I wish you a happy Solstice and a Merry Yule.

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These are special days, and I hope you keep them well.  With love shining brightly in our hearts, we journey through these last days of 2017 and find our way into a new solar year.  May peace and happiness journey with you, and may 2018 offer you fresh possibilities, new opportunities and abundant joy.

Woodland Gnome 2017

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The James River

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WPC: Elemental

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For this week’s challenge, explore the classical elements of earth, air, water, and fire.
How do you capture something invisible like air, or the movement of water? Or, more personally, is there a place you go to feel connected to the earth?
Take a moment to explore these elements, in or out of balance, together or individually, as you pick up your camera this week.”
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The ancients teach us that originally there was only one energy, one creative force.  It was, even before the light.

And from its desire to know itself, everything else was created. Every thing we know was explosively generated from the one.

This original energy still animates everything, every element that is; even our own knowingness. 

The continual joy of creation comes from the interplay of all of the elements; every bit of fire and earth, water and air.   These essential elements structure even our own imagination.

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Try to take away even one of the elements, and what is left? Some balance will be restored ….

Our life depends on the interplay of fire, water, air, minerals, and the unique animation we call spirit.

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“I’ve always known, on a purely intellectual level,
that our separateness and isolation are an illusion.
We’re all made of the same thing—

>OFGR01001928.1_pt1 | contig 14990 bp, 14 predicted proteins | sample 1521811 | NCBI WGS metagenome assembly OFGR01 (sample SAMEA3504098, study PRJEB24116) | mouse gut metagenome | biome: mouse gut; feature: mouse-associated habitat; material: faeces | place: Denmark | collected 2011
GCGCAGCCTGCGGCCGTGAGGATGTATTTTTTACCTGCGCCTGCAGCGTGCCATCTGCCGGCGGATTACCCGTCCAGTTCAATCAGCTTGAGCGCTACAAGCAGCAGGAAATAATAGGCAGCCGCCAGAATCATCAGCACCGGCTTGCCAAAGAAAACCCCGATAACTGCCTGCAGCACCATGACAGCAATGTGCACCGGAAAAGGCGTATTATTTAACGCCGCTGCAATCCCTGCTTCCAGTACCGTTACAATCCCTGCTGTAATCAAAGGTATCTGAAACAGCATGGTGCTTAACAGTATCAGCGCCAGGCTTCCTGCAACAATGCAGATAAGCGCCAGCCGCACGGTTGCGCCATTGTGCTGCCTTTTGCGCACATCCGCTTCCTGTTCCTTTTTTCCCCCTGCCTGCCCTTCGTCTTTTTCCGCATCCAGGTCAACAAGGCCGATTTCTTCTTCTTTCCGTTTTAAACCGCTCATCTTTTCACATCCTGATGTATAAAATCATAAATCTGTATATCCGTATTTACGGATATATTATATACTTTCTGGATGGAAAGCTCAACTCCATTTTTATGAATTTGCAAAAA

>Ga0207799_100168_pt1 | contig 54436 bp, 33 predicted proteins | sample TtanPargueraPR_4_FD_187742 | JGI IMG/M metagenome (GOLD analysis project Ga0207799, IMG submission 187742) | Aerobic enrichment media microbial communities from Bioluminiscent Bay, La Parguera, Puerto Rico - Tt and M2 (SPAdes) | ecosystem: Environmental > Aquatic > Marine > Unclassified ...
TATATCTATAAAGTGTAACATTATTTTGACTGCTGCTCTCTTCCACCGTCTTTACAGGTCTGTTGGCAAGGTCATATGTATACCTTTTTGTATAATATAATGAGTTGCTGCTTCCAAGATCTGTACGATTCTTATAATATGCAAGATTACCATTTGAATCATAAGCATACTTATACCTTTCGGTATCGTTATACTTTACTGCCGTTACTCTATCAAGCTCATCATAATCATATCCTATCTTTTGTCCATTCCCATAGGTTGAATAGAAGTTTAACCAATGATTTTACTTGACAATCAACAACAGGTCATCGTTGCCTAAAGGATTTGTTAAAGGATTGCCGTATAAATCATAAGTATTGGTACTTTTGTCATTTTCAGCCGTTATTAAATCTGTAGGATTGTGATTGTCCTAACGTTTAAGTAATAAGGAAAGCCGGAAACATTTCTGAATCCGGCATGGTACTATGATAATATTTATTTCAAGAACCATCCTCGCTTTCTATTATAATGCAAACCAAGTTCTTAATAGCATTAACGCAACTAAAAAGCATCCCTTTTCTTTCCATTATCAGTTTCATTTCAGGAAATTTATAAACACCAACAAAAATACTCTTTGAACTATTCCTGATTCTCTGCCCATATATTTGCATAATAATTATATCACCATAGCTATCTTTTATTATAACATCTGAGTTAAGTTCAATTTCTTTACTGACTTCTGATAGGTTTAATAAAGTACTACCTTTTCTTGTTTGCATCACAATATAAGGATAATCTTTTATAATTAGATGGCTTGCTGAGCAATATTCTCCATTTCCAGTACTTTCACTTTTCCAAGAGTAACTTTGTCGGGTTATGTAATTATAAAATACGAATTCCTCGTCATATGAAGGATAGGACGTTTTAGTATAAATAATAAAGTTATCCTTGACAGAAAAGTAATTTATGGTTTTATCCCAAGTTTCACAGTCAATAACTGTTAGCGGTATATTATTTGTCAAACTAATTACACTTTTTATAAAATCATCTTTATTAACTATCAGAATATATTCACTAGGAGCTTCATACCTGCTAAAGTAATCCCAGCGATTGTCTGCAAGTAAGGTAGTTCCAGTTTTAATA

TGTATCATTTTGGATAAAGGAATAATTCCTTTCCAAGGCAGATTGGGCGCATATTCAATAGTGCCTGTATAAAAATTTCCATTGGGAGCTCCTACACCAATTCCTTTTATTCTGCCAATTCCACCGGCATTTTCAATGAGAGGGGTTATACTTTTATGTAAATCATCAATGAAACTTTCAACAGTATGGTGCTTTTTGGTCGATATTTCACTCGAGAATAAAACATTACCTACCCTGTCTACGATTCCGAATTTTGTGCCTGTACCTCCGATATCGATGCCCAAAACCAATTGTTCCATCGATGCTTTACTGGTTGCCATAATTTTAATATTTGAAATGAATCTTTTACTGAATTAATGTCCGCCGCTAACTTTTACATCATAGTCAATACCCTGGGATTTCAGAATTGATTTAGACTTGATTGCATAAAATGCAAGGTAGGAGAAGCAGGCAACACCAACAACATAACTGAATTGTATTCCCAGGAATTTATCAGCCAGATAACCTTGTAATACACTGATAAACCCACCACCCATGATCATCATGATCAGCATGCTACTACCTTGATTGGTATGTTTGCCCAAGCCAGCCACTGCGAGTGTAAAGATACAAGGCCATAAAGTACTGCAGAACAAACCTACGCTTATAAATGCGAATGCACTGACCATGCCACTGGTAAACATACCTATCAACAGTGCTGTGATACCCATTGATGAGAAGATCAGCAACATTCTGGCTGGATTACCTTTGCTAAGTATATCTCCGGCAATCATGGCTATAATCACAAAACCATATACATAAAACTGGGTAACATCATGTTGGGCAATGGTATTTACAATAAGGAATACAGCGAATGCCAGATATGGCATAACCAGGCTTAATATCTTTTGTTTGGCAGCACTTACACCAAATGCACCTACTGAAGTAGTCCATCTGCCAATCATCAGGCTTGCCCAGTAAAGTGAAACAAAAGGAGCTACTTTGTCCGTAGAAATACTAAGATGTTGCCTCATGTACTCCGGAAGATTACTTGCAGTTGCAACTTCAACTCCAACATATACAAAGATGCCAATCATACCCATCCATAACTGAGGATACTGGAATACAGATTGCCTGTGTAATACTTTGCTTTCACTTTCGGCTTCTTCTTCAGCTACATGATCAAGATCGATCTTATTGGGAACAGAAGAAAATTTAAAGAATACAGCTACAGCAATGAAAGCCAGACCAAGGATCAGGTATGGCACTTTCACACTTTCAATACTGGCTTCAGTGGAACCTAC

the blown-out pieces of matter formed in the fires of dead stars.
I’d just never felt that knowledge in my bones until that moment,
there, with you, and it’s because of you.”
.
Blake Crouch
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Every particle and spark is important; a part of the whole. Every one of us is important:  a part of the whole; elemental.

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Photos by Woodland Gnome 2017
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For the Daily Post’s
Weekly Photo Challenge:  Elemental

Three Herons

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We drove to Jamestown this weekend, and were quite delighted to spot more herons than usual along the way.  Their plumage blends quite subtly, this time of year, with the marshes they frequent; and so it takes a sharp eye, sometimes, to even notice them.

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Oftentimes we simply point them out to one another.  We don’t break the flow of our journey for a photo-stop.

And we are always pleased to see these most Zen-like birds.  Their calm and detachment belie a deep self-confidence, perhaps, that they will remain master of their circumstance.

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Where we find herons, we assume the water is fairly pure.  That is often said of rivers where Eagles nest.  They only live where the environment can support them in good health.

Eagles, herons, geese and ducks all make the James River and its James City County creeks their home.

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Sandy Bay, where all of this series of photos was taken. The distant bank, along the causeway to Jamestown Island, is where I stood to take the first several photos. An Osprey Eagle nest fils

Sandy Bay, where all of this series of photos was taken. The distant bank, along the causeway to Jamestown Island, is where I stood to take the first several photos. An Osprey Eagle nest fills the top of the Cypress tree on the far left.

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The herons remain alert.  They live in the moment, sensing all unfolding around them.  They always respond as I move closer to them with my clicking, flashing camera and not so light step.  And although they may wade further from shore, they rarely take flight at my approach.

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We admire these regal birds, and watch for them along the creeks and marshes near our home.

Finding them in abundance, as we did on Sunday afternoon, lends a certain luster to a late winter afternoon.

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Woodland Gnome 2017

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Altered Perspective…. ?

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The world looks a bit odd in December, don’t you think?  The newly bare landscape can sometimes surprise and delight us.

Here are just a few clics I captured earlier this week.

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Can you figure out what you’re seeing?

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“Heresy is the eternal dawn, the morning star,